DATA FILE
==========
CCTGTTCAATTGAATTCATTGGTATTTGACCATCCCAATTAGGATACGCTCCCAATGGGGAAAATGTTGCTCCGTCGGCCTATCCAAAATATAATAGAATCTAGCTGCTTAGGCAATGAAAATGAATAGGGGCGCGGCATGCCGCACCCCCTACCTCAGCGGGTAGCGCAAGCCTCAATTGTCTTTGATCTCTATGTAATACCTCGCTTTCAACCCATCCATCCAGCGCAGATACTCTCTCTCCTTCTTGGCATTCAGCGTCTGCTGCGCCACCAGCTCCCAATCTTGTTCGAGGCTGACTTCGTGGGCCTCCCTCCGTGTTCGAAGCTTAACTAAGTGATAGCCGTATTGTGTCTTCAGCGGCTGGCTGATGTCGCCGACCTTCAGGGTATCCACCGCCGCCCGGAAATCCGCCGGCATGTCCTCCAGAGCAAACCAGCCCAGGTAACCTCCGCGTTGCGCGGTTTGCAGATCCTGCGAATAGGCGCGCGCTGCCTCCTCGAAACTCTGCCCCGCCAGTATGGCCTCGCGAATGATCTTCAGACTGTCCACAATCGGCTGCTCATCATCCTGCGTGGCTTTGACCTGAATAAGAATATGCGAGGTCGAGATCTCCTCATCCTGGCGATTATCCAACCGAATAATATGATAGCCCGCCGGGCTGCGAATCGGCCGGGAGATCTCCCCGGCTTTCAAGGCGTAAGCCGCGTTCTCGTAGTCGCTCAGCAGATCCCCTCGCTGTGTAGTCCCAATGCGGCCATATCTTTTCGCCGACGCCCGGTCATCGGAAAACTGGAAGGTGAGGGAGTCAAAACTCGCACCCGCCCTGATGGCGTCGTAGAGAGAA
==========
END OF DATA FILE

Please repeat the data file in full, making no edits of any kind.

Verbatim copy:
CCTGTTCAATTGAATTCATTGGTATTTGACCATCCCAATTAGGATACGCTCCCAATGGGGAAAATGTTGCTCCGTCGGCCTATCCAAAATATAATAGAATCTAGCTGCTTAGGCAATGAAAATGAATAGGGGCGCGGCATGCCGCACCCCCTACCTCAGCGGGTAGCGCAAGCCTCAATTGTCTTTGATCTCTATGTAATACCTCGCTTTCAACCCATCCATCCAGCGCAGATACTCTCTCTCCTTCTTGGCATTCAGCGTCTGCTGCGCCACCAGCTCCCAATCTTGTTCGAGGCTGACTTCGTGGGCCTCCCTCCGTGTTCGAAGCTTAACTAAGTGATAGCCGTATTGTGTCTTCAGCGGCTGGCTGATGTCGCCGACCTTCAGGGTATCCACCGCCGCCCGGAAATCCGCCGGCATGTCCTCCAGAGCAAACCAGCCCAGGTAACCTCCGCGTTGCGCGGTTTGCAGATCCTGCGAATAGGCGCGCGCTGCCTCCTCGAAACTCTGCCCCGCCAGTATGGCCTCGCGAATGATCTTCAGACTGTCCACAATCGGCTGCTCATCATCCTGCGTGGCTTTGACCTGAATAAGAATATGCGAGGTCGAGATCTCCTCATCCTGGCGATTATCCAACCGAATAATATGATAGCCCGCCGGGCTGCGAATCGGCCGGGAGATCTCCCCGGCTTTCAAGGCGTAAGCCGCGTTCTCGTAGTCGCTCAGCAGATCCCCTCGCTGTGTAGTCCCAATGCGGCCATATCTTTTCGCCGACGCCCGGTCATCGGAAAACTGGAAGGTGAGGGAGTCAAAACTCGCACCCGCCCTGATGGCGTCGTAGAGAGAA